- How is this medicine expected to work?
Pegylated recombinant factor VIIa is expected to work in the body in the same way as human factor VIIa. By activating factor X, it is expected to control the bleeding disorder in patients who have developed inhibitors to factor IX.
Pegylated recombinant factor VIIa is made by a method known as ‘recombinant DNA technology’: it is made by a cell that has received a gene (DNA) that makes it able to produce factor VIIa. It has also been modified by a process called ‘pegylation’, meaning that it has been coated with a chemical called polyethylene glycol. This decreases the rate at which the substance is removed from the body and allows the medicine to be given less often than other products that are available.
- What is the stage of development of this medicine?
The effects of pegylated recombinant factor VIIa were evaluated in experimental models.
At the time of submission of the application for orphan designation, clinical trials were ongoing.
At the time of submission, pegylated recombinant factor VIIa was not authorised anywhere in the world for the treatment of haemophilia B or designated as orphan medicinal product elsewhere for this condition.
In accordance with Regulation (EC) No 141/2000 of 16 December 1999, the COMP adopted a positive opinion on 8 April 2008 recommending the granting of this designation.
- Opinions on orphan medicinal product designations are based on the following three criteria:
- the seriousness of the condition,
- the existence or not of alternative methods of diagnosis, prevention or treatment and
- either the rarity of the condition (considered to affect not more than five in 10,000 people in the Community) or the insufficient return of development investments.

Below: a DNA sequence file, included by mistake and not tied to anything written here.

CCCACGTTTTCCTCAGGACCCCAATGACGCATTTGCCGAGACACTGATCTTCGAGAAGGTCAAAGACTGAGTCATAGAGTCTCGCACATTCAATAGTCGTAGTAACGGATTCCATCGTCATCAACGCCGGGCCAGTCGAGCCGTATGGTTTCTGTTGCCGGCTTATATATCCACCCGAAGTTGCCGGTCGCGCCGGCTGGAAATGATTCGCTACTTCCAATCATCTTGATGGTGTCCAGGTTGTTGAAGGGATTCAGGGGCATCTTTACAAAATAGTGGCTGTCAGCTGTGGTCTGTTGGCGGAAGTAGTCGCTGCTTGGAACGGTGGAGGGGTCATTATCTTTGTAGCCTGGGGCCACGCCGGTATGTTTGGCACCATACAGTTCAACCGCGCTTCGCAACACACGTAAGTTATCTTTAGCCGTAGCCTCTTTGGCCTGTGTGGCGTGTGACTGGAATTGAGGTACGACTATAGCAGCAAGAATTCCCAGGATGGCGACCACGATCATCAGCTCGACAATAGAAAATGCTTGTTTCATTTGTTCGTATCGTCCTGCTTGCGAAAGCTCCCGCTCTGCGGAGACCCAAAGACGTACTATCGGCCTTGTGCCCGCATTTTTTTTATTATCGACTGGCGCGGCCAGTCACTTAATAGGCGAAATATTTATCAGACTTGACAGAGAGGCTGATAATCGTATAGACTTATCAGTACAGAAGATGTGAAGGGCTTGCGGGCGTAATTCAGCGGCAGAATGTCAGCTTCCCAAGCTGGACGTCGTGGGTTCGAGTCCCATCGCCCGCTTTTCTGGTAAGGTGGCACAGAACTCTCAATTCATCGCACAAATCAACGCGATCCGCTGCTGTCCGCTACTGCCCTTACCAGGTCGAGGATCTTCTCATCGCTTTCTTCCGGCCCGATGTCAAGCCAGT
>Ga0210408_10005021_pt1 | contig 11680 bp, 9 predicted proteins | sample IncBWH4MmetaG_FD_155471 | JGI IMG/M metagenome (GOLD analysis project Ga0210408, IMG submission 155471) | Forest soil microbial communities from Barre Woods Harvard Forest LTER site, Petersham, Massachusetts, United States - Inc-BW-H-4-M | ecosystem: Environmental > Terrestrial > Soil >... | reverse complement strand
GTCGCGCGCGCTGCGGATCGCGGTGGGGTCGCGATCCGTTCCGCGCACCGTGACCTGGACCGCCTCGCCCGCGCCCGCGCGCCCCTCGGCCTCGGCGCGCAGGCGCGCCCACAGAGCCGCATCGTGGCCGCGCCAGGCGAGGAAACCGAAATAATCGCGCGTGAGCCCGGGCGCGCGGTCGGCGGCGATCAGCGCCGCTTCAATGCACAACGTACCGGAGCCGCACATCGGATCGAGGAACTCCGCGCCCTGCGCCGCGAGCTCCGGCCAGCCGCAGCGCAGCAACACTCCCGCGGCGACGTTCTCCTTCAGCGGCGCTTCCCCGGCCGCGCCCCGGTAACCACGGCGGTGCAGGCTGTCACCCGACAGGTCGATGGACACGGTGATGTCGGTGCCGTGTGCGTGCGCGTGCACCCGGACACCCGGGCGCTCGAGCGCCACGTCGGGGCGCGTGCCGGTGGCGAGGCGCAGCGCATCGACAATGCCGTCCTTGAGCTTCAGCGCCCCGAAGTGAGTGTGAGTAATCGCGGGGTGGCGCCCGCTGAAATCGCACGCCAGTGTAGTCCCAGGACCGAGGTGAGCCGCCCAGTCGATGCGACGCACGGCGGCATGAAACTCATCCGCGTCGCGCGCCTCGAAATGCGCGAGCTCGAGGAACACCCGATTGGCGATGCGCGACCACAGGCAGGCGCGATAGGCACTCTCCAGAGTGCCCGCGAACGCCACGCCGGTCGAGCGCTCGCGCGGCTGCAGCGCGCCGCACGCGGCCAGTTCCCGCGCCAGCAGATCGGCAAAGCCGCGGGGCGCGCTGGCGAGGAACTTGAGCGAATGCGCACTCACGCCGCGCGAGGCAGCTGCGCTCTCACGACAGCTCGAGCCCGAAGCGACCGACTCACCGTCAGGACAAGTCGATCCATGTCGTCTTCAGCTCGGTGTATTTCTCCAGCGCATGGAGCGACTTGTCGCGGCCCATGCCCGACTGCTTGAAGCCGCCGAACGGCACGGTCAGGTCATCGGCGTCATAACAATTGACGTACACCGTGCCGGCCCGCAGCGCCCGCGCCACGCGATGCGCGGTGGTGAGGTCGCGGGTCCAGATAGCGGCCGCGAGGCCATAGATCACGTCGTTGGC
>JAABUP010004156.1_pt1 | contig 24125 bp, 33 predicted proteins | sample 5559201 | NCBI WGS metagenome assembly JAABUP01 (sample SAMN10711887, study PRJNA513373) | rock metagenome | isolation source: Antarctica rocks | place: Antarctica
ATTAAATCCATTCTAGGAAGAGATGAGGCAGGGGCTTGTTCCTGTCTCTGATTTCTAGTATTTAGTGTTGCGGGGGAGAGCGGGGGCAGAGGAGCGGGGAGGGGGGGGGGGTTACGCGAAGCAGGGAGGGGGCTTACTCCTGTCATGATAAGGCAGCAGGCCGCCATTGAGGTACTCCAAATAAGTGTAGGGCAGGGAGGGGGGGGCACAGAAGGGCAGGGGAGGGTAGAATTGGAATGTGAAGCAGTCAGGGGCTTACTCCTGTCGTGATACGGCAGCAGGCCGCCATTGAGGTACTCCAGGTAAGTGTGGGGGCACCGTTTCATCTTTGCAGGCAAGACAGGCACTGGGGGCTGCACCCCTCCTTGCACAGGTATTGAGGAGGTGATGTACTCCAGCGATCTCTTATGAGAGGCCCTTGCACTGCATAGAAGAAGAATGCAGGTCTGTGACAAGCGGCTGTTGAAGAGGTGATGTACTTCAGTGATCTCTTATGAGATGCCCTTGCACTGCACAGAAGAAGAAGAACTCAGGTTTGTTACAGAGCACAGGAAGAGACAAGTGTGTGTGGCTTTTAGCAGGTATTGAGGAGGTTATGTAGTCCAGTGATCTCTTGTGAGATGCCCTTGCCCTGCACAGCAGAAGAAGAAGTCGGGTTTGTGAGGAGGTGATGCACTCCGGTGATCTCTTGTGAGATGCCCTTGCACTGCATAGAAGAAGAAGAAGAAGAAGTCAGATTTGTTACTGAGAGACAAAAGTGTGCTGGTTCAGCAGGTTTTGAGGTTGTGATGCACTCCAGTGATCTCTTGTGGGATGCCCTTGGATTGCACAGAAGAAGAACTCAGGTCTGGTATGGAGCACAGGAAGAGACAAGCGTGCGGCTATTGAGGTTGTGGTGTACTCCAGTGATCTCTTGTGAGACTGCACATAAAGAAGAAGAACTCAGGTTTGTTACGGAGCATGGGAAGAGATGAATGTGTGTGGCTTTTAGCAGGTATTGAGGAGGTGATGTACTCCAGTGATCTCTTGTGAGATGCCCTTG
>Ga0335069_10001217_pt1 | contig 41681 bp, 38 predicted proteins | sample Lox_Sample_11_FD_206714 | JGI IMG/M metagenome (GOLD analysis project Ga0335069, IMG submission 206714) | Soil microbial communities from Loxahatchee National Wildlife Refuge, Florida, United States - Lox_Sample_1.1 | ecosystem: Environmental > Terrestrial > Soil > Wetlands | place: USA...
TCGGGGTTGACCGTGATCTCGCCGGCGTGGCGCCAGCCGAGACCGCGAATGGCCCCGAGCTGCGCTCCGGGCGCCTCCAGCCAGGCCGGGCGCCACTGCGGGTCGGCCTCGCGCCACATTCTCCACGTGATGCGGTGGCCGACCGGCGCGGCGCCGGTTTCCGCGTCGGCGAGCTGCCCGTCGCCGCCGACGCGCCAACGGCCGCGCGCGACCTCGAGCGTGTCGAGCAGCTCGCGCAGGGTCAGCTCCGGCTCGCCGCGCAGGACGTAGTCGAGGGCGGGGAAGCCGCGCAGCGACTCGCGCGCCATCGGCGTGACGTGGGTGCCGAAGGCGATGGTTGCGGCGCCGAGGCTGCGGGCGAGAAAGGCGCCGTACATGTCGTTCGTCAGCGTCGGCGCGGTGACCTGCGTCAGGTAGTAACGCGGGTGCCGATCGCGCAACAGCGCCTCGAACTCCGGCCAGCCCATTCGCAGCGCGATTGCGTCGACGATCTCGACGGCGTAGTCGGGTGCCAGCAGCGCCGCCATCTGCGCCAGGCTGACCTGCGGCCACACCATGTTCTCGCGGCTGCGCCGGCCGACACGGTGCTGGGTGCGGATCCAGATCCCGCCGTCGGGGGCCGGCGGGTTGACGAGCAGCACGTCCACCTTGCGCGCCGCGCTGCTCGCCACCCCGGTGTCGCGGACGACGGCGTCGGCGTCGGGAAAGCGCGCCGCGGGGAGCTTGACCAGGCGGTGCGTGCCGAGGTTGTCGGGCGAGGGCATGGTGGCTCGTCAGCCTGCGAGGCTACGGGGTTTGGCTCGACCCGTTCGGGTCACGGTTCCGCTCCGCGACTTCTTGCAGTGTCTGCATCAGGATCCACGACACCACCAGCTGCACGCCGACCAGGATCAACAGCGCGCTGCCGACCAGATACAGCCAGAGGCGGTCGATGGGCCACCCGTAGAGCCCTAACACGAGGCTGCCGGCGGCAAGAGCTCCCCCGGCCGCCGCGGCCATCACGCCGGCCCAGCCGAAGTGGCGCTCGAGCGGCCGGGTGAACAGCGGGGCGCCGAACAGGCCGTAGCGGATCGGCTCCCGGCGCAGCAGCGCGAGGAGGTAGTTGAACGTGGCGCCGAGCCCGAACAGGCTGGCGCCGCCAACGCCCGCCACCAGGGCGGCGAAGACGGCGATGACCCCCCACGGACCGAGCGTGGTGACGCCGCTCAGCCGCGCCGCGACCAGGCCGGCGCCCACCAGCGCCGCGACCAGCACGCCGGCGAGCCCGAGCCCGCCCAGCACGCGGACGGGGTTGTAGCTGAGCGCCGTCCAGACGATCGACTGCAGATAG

Designated orphan medicinal products are products that are still under investigation, which are considered for orphan designation on the basis of potential activity. An orphan designation is not a marketing authorisation. As a consequence, demonstration of the quality, safety and efficacy is necessary before a product can be granted a marketing authorisation.
|Name||Language||First published||Last updated|
|EU/3/08/552: Public summary of positive opinion for orphan designation of pegylated recombinant factor VIIa for the treatment of haemophilia B||(English only)||2008-08-18||2015-03-06|
|Active substance||Pegylated recombinant factor VIIa|
|Disease/condition||Treatment of haemophilia B|
|Date of decision||03/06/2008|
|Orphan decision number||EU/3/08/552|
Review of designation
Sponsor’s contact details:
Novo Nordisk A/S
Tel. +45 44 44 88 88
Fax +45 44 49 05 55
- Orphanet, a database containing information on rare diseases, which includes a directory of patients’ organisations registered in Europe;
- European Organisation for Rare Diseases (EURORDIS), a non-governmental alliance of patient organisations and individuals active in the field of rare diseases.